Joint Attention: Its Origins and Role in Development

By Chris Moore; Philip J. Dunham | Go to book overview

Chapter 1
Current Themes in Research on Joint Attention

Philip J. Dunham
Chris Moore
Dalhousie University

As infants approach their first birthday, they begin to display an increased interest in various external objects and events during interactions with their caregivers. Previously established dyadic (infant-other) interactional structures are gradually transformed into a triadic (infant-object-other) social system. During this period of development, infants face the difficult task of learning to coordinate their attention and actions on objects in their environment with the attention and actions of their social partners; a task that will continue in increasingly esoteric and complex social endeavors throughout their life. In the contemporary literature concerned with child development, these early coordinated episodes of joint attention are now widely recognized as functionally significant across several basic dimensions of development. Adamson and Bakeman ( 1991) have argued that ". . . episodes of shared attention are pictured variously as moments for the mutual regulation of affect and of problem solving, for the negotiation of communicative intentions, and for the sharing of cultural meaning" (p. 9).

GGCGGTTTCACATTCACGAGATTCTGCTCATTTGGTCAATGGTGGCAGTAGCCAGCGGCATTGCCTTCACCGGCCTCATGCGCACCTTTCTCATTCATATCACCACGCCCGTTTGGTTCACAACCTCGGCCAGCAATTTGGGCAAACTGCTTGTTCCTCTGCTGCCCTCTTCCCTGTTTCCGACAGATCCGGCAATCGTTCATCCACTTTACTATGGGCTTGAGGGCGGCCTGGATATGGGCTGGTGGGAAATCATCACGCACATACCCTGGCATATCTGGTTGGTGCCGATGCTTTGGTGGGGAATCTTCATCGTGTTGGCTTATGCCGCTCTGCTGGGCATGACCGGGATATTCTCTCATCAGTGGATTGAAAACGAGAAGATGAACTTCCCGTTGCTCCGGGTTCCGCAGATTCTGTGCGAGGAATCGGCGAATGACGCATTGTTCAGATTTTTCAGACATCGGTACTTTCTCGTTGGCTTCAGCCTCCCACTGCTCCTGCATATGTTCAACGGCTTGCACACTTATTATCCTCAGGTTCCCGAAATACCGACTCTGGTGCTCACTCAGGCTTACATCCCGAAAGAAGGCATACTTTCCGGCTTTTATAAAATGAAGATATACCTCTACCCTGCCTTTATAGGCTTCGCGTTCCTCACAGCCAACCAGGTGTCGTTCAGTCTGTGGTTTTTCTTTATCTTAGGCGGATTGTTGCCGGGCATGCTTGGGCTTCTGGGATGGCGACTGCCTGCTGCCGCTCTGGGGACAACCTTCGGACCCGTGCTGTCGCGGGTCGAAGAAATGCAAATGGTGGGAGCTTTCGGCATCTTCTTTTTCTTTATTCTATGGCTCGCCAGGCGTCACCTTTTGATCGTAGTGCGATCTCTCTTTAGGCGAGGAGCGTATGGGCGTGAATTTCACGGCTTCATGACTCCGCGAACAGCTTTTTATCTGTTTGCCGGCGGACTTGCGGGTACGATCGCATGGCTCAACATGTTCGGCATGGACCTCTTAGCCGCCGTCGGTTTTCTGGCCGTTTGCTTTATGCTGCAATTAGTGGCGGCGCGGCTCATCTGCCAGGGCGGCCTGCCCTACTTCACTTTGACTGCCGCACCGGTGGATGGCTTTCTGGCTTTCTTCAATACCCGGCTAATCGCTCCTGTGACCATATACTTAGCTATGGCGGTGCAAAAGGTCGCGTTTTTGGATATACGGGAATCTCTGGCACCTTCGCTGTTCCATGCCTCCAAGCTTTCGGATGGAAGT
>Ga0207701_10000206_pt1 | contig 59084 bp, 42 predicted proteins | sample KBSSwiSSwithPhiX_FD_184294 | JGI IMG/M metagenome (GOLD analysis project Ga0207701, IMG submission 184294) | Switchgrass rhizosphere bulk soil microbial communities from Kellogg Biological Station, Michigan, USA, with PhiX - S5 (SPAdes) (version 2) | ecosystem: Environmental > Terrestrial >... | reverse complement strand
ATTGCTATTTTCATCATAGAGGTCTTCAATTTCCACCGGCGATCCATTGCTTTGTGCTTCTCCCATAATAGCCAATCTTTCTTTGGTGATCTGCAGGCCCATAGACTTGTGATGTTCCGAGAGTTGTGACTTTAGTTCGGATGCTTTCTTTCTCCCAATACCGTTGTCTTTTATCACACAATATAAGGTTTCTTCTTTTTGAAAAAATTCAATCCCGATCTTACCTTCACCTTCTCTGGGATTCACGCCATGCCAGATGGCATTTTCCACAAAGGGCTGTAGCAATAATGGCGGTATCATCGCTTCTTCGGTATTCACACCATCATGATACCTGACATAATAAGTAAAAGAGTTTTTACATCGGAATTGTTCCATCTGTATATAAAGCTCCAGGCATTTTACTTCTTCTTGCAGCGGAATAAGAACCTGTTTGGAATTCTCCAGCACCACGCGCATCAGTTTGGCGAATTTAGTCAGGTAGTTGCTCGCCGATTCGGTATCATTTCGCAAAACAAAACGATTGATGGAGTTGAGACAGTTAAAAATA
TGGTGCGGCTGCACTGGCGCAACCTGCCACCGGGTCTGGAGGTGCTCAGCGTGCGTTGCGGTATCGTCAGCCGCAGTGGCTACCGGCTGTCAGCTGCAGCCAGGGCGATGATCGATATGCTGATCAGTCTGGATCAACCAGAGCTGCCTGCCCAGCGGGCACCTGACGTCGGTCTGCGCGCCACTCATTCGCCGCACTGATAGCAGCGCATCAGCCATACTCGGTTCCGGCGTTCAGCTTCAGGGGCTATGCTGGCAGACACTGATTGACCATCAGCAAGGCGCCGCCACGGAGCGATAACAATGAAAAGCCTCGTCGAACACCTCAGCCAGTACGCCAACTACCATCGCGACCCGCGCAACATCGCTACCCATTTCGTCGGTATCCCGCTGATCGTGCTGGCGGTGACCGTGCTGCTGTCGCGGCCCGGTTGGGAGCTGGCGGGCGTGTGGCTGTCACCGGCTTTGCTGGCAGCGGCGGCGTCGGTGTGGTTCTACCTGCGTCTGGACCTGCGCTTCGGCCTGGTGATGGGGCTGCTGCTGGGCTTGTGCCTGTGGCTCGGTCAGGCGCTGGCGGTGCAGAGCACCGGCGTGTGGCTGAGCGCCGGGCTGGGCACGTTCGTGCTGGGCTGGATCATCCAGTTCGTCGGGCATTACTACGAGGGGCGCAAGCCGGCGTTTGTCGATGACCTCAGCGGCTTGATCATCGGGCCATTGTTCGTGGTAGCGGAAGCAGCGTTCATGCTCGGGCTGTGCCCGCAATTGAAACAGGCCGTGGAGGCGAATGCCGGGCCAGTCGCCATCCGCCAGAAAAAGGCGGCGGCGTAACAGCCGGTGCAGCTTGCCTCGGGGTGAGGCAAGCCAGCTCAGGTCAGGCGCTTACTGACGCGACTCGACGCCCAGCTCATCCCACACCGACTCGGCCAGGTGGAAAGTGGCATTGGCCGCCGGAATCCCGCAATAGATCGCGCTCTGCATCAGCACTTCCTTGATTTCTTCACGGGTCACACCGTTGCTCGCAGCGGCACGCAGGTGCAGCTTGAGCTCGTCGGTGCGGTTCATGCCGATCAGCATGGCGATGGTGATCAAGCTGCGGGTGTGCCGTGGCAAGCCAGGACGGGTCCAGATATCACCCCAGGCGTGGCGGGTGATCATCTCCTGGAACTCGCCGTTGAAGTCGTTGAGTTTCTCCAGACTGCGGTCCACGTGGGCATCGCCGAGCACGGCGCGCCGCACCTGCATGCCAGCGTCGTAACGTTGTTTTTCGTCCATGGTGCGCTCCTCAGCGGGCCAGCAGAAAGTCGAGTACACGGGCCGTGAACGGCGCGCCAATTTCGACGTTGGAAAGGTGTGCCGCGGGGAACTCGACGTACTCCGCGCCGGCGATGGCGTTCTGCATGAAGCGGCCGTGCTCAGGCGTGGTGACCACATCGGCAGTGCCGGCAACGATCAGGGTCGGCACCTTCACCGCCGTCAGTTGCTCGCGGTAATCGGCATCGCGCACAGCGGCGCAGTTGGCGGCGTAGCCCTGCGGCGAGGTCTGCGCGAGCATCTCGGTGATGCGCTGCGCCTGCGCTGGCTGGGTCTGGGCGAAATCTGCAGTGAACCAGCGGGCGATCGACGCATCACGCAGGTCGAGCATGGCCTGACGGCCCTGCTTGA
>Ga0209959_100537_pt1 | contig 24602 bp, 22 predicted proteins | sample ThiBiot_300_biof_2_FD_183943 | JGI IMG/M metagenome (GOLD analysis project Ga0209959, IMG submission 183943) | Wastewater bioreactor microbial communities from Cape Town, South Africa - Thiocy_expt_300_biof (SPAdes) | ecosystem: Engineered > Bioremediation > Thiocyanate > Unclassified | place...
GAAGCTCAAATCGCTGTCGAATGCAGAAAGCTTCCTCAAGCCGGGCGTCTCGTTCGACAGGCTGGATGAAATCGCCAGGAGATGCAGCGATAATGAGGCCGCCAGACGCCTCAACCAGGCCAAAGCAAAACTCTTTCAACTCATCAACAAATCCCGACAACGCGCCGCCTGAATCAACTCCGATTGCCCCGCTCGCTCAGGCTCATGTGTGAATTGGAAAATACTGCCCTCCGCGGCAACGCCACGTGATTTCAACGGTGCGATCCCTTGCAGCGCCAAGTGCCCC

The present volume was developed to provide the reader with an overview of the rapidly growing literature concerned with the origins of these triadic joint attentional episodes and their potential role in early social, cognitive, and emotional development. The volume has been designed to occupy an important niche in social development libraries that currently exists between texts concerned primarily with early infant-caregiver dyadic interactions (e.g., Field & Fox, 1985; Kaye, 1982; Schaffer, 1977; Stern, 1986), and more recent texts concerned with the preschool child's emerging "theory of mind" (e.g., Astington, 1993; Astington, Harris, & Olson, 1988; Frye & Moore, 1991; Perner, 1991;

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